Tendulkar warns India: Proteas 'far superior' than Pakistan
Cricket icon Sachin Tendulkar has issued a warning to triumphant India about their upcoming World Cup match against South Africa, saying the Proteas were "far, far superior" to arch-rivals Pakistan.
Batting superstar Tendulkar helped India win the World Cup four years ago with victory over Sri Lanka at his Wankhede Stadium home ground in Mumbai and also played in six World Cups before retiring from international cricket in 2013.
India started the defence of their title with a convincing 76-run win over Pakistan in Adelaide last Sunday, with Virat Kohli - the new idol of his country's adoring fans in Tendulkar's absence - making a brilliant 107.
However, Tendulkar said India would need a strong opening partnership and careful running between the wickets to beat South Africa, one of the pre-tournament favourites, in this coming Sunday's clash at the Melbourne Cricket Ground.
"It won't be so easy to pick singles," Tendulkar told Headlines Today TV on Monday.
"They (South Africa) are much faster, their throwing arm is more powerful and their outfielding ... they cover the area much better than Pakistan."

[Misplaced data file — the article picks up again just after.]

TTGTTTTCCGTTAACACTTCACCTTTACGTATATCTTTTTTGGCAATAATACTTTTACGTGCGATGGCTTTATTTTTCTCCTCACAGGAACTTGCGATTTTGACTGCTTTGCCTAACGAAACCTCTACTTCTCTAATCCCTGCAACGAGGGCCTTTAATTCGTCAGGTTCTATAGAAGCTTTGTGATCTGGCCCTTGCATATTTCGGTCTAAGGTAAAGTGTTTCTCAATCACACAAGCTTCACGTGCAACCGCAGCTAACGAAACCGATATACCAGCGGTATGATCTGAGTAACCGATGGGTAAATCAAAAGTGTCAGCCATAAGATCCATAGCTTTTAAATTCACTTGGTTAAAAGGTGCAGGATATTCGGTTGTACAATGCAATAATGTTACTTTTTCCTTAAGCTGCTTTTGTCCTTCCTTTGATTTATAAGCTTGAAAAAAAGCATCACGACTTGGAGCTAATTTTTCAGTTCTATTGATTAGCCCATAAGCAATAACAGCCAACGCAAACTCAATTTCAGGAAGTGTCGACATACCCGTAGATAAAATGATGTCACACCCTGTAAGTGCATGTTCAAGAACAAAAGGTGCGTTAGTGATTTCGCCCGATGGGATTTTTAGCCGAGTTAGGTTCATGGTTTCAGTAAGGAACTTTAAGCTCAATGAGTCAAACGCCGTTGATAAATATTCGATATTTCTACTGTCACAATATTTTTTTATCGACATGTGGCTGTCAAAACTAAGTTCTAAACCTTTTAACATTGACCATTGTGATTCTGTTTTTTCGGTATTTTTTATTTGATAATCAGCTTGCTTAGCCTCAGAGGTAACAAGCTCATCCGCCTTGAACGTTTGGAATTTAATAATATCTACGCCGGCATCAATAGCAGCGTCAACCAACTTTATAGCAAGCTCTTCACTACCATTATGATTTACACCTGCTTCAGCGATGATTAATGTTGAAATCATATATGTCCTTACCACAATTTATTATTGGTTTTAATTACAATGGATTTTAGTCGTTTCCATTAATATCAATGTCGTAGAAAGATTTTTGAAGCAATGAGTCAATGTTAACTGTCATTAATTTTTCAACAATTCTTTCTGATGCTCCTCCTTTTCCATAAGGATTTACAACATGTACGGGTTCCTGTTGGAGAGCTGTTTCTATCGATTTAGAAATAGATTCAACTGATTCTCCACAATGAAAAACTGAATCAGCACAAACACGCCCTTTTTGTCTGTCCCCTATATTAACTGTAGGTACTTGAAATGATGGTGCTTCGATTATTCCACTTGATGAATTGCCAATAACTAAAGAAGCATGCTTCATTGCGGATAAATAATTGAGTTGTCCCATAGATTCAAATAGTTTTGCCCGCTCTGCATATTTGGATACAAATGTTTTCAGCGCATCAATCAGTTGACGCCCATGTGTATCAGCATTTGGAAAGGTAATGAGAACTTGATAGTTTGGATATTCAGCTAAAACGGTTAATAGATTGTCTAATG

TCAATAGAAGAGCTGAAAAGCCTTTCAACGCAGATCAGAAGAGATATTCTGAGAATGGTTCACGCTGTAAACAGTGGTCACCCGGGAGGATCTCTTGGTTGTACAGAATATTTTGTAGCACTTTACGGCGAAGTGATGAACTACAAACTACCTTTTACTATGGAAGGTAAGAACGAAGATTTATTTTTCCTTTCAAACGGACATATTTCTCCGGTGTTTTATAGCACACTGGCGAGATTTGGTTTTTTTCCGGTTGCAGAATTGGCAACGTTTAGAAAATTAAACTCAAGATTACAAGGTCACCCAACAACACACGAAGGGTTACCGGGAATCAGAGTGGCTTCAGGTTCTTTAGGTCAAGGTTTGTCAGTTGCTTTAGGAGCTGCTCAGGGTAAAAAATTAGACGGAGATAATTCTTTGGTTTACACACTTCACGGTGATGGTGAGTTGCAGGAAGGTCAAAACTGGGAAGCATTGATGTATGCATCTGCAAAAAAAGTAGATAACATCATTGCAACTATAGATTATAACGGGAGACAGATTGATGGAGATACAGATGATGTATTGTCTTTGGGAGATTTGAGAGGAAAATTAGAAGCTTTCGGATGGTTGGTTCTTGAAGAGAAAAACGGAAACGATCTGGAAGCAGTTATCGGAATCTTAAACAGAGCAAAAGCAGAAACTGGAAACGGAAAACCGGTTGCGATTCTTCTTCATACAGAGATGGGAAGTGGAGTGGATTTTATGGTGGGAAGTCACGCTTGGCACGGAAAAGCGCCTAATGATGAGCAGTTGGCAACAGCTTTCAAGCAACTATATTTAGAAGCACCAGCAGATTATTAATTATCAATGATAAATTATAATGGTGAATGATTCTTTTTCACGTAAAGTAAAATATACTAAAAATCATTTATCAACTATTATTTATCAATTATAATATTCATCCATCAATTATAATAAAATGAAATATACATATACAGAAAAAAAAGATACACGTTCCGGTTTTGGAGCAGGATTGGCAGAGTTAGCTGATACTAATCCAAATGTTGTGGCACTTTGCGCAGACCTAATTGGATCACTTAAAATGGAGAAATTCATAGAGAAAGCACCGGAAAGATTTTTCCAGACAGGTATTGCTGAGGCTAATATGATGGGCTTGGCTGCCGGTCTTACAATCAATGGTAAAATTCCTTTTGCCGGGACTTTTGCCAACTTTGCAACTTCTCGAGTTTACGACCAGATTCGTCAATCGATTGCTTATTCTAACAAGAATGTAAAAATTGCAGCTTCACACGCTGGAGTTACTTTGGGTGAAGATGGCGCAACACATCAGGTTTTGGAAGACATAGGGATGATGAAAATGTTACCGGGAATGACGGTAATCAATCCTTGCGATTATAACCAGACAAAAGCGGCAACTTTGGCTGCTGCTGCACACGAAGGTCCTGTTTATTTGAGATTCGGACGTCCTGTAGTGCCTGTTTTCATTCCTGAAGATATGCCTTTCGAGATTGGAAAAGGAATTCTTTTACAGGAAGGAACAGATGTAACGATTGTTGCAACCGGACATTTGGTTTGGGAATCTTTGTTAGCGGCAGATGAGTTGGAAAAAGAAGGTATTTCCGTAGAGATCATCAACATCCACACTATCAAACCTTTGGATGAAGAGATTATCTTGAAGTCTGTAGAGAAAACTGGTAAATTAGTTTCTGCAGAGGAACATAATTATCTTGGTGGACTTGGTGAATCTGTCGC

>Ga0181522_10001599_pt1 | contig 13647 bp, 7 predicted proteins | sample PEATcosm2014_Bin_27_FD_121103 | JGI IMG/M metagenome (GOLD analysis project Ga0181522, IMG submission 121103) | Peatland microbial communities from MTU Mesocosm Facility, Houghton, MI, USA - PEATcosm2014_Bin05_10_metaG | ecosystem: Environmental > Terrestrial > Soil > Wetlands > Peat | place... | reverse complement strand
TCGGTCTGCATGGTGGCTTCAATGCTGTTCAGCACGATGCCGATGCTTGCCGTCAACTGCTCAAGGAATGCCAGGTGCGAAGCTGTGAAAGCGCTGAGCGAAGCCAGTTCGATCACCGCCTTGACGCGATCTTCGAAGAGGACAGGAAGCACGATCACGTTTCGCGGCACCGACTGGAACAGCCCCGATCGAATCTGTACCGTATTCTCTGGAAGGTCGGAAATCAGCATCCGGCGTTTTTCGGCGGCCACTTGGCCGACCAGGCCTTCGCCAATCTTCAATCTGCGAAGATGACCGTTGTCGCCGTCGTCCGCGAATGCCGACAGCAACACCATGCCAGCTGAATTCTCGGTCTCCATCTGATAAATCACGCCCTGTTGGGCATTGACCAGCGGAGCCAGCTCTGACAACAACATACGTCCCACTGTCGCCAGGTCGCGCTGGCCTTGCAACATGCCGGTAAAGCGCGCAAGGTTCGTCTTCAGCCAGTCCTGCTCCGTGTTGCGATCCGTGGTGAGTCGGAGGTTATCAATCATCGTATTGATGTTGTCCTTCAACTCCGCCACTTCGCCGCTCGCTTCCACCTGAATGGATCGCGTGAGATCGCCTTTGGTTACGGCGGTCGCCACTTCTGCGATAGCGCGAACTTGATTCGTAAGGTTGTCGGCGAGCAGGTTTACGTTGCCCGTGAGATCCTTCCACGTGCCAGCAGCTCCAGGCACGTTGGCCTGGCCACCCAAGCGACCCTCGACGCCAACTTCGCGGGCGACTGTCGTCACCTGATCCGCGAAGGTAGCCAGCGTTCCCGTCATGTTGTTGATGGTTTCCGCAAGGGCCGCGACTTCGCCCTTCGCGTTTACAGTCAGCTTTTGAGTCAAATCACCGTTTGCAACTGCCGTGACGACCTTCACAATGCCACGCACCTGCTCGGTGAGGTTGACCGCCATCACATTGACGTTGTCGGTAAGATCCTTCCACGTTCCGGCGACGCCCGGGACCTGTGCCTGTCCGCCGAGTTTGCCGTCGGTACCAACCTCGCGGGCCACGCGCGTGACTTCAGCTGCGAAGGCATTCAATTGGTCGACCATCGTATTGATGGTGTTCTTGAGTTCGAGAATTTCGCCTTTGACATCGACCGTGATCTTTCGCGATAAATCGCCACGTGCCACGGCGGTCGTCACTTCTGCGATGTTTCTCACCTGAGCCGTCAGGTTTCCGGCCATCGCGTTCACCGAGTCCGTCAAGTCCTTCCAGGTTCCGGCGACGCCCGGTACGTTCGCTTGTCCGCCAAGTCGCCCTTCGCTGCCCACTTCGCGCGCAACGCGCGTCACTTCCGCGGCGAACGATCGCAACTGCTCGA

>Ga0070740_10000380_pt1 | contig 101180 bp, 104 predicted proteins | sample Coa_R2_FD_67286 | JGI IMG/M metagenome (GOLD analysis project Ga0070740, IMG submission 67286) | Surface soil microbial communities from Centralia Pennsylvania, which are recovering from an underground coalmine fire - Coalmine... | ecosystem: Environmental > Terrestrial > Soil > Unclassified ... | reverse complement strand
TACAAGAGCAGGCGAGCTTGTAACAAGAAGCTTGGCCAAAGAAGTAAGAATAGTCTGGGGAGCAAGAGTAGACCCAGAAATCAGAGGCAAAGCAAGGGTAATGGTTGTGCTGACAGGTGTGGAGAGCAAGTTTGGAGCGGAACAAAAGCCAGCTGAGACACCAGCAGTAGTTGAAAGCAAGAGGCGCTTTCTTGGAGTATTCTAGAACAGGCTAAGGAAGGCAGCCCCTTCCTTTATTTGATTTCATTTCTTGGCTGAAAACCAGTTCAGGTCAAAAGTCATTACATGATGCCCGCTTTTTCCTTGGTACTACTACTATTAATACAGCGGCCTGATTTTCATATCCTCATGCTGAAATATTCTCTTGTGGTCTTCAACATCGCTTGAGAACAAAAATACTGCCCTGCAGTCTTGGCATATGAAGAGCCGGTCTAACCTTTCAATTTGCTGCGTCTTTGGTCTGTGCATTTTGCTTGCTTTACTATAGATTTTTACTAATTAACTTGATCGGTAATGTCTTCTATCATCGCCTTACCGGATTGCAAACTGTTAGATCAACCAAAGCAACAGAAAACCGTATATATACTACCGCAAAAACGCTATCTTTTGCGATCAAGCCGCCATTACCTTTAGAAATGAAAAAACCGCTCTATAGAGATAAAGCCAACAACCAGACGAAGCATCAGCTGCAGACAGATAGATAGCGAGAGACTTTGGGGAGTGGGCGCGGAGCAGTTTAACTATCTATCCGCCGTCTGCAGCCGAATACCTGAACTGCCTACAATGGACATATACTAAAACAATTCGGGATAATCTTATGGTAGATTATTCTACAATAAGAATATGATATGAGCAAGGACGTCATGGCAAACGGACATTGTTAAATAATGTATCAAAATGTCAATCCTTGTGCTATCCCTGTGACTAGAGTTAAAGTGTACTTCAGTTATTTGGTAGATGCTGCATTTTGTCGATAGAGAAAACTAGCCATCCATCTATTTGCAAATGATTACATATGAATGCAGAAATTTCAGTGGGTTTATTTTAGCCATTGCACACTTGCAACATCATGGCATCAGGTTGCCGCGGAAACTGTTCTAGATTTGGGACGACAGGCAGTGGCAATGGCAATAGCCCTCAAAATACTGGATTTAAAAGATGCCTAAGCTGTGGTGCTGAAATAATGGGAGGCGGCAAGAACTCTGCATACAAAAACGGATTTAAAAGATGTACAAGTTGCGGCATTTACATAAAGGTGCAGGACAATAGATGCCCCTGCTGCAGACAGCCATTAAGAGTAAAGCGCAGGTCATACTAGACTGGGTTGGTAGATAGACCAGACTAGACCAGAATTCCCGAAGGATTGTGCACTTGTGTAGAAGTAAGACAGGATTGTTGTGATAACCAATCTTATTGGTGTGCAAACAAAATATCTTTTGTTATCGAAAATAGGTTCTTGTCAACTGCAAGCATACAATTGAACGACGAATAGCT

Tendulkar singled out South Africa's spearhead Dale Steyn as the man India's batsmen needed to fear.
"Without any doubt he's their strike bowler. He's bowled unbelievably well," he said.
"You can't pre-decide how to play Steyn, he could also have a bad day, you have to decide in the moment but you have to respect Dale Steyn, you need to be watchful upfront but take your opportunities."
Tendulkar also backed India opener Rohit Sharma to come good at the World Cup, despite managing just 15 runs against Pakistan, along with captain Mahendra Singh Dhoni who recently led the side on a miserable three-month tour of Australia.
"I wouldn't put any pressure on Rohit. Next time you'll get it right," said Tendulkar.
'The Little Master' also insisted India could retain the World Cup trophy, saying "definitely we can match up" to the standards of co-hosts Australia and South Africa.
"(But) To win the World Cup the whole team will have to play consistently play well... It's not just about a couple of individuals."
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